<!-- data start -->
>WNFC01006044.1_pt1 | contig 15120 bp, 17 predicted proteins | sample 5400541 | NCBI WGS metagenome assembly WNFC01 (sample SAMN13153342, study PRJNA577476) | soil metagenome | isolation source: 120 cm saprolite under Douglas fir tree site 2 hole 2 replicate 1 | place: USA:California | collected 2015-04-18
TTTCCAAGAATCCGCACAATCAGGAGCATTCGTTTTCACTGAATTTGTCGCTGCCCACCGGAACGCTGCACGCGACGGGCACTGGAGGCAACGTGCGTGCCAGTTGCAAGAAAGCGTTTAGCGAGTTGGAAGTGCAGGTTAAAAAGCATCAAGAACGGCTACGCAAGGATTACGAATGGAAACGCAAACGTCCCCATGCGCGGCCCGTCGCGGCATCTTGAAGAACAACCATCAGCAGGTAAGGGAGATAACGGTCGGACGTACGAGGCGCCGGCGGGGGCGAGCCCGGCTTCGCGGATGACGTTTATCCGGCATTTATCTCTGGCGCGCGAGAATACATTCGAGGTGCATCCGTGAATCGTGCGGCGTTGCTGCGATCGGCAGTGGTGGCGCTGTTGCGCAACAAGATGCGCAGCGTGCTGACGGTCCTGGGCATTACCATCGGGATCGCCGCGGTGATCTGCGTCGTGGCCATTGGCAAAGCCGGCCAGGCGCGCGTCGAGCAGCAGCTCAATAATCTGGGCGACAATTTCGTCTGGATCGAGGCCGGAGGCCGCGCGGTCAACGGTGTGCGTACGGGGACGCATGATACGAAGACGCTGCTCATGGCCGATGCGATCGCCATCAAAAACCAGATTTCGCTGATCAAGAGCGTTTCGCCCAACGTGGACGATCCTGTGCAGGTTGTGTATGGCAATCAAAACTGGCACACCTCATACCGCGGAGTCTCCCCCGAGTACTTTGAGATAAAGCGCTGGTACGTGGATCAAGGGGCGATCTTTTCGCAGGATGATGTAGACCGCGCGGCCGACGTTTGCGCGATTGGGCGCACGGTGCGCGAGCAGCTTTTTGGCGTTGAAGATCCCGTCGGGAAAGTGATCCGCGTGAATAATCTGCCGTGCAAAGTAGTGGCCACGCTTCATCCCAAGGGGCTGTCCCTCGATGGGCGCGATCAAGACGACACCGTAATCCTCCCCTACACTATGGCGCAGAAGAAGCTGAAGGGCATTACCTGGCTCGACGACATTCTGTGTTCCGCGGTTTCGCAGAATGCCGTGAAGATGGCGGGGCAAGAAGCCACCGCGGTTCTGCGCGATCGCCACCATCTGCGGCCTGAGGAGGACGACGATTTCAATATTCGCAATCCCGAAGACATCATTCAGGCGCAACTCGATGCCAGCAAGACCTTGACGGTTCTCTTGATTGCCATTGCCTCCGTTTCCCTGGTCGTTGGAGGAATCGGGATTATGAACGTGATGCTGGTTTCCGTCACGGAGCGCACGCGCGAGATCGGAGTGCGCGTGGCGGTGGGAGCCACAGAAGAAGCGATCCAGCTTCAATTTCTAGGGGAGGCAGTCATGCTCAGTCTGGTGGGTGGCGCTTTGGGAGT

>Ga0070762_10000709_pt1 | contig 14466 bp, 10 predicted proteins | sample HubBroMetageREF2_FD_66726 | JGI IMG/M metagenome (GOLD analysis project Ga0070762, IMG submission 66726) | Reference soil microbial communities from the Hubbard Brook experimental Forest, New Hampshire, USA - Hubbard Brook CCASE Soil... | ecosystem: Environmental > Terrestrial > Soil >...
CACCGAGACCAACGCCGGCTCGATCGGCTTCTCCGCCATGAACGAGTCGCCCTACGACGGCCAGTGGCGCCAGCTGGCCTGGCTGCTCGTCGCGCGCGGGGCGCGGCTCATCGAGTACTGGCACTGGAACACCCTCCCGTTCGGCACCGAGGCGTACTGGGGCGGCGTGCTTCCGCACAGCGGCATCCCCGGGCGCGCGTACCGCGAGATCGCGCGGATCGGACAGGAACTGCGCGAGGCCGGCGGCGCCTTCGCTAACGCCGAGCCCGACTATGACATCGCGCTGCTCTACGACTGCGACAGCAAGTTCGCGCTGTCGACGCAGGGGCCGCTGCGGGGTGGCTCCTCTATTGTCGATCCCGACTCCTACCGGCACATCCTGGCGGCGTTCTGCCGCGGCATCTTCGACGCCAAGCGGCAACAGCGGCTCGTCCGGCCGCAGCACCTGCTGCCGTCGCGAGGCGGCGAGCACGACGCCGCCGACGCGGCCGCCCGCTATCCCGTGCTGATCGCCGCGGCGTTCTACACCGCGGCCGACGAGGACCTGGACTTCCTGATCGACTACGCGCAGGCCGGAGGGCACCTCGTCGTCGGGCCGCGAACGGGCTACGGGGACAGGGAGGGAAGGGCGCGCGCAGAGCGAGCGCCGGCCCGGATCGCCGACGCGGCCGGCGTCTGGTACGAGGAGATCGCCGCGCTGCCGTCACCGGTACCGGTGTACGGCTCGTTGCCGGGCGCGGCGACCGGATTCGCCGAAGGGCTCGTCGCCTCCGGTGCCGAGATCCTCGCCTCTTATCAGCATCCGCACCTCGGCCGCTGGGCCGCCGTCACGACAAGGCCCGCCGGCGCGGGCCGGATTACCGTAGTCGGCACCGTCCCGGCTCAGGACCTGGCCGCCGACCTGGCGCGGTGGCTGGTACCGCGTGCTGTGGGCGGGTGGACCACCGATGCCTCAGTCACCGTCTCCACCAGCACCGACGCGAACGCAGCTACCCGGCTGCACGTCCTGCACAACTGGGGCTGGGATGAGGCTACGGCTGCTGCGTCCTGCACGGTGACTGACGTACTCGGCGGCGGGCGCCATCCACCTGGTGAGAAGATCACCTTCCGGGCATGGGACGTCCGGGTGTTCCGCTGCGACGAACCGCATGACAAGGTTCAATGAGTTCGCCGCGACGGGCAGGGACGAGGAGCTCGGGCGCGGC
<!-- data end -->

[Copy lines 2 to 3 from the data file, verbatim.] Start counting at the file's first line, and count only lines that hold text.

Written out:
TTTCCAAGAATCCGCACAATCAGGAGCATTCGTTTTCACTGAATTTGTCGCTGCCCACCGGAACGCTGCACGCGACGGGCACTGGAGGCAACGTGCGTGCCAGTTGCAAGAAAGCGTTTAGCGAGTTGGAAGTGCAGGTTAAAAAGCATCAAGAACGGCTACGCAAGGATTACGAATGGAAACGCAAACGTCCCCATGCGCGGCCCGTCGCGGCATCTTGAAGAACAACCATCAGCAGGTAAGGGAGATAACGGTCGGACGTACGAGGCGCCGGCGGGGGCGAGCCCGGCTTCGCGGATGACGTTTATCCGGCATTTATCTCTGGCGCGCGAGAATACATTCGAGGTGCATCCGTGAATCGTGCGGCGTTGCTGCGATCGGCAGTGGTGGCGCTGTTGCGCAACAAGATGCGCAGCGTGCTGACGGTCCTGGGCATTACCATCGGGATCGCCGCGGTGATCTGCGTCGTGGCCATTGGCAAAGCCGGCCAGGCGCGCGTCGAGCAGCAGCTCAATAATCTGGGCGACAATTTCGTCTGGATCGAGGCCGGAGGCCGCGCGGTCAACGGTGTGCGTACGGGGACGCATGATACGAAGACGCTGCTCATGGCCGATGCGATCGCCATCAAAAACCAGATTTCGCTGATCAAGAGCGTTTCGCCCAACGTGGACGATCCTGTGCAGGTTGTGTATGGCAATCAAAACTGGCACACCTCATACCGCGGAGTCTCCCCCGAGTACTTTGAGATAAAGCGCTGGTACGTGGATCAAGGGGCGATCTTTTCGCAGGATGATGTAGACCGCGCGGCCGACGTTTGCGCGATTGGGCGCACGGTGCGCGAGCAGCTTTTTGGCGTTGAAGATCCCGTCGGGAAAGTGATCCGCGTGAATAATCTGCCGTGCAAAGTAGTGGCCACGCTTCATCCCAAGGGGCTGTCCCTCGATGGGCGCGATCAAGACGACACCGTAATCCTCCCCTACACTATGGCGCAGAAGAAGCTGAAGGGCATTACCTGGCTCGACGACATTCTGTGTTCCGCGGTTTCGCAGAATGCCGTGAAGATGGCGGGGCAAGAAGCCACCGCGGTTCTGCGCGATCGCCACCATCTGCGGCCTGAGGAGGACGACGATTTCAATATTCGCAATCCCGAAGACATCATTCAGGCGCAACTCGATGCCAGCAAGACCTTGACGGTTCTCTTGATTGCCATTGCCTCCGTTTCCCTGGTCGTTGGAGGAATCGGGATTATGAACGTGATGCTGGTTTCCGTCACGGAGCGCACGCGCGAGATCGGAGTGCGCGTGGCGGTGGGAGCCACAGAAGAAGCGATCCAGCTTCAATTTCTAGGGGAGGCAGTCATGCTCAGTCTGGTGGGTGGCGCTTTGGGAGT

>Ga0070762_10000709_pt1 | contig 14466 bp, 10 predicted proteins | sample HubBroMetageREF2_FD_66726 | JGI IMG/M metagenome (GOLD analysis project Ga0070762, IMG submission 66726) | Reference soil microbial communities from the Hubbard Brook experimental Forest, New Hampshire, USA - Hubbard Brook CCASE Soil... | ecosystem: Environmental > Terrestrial > Soil >...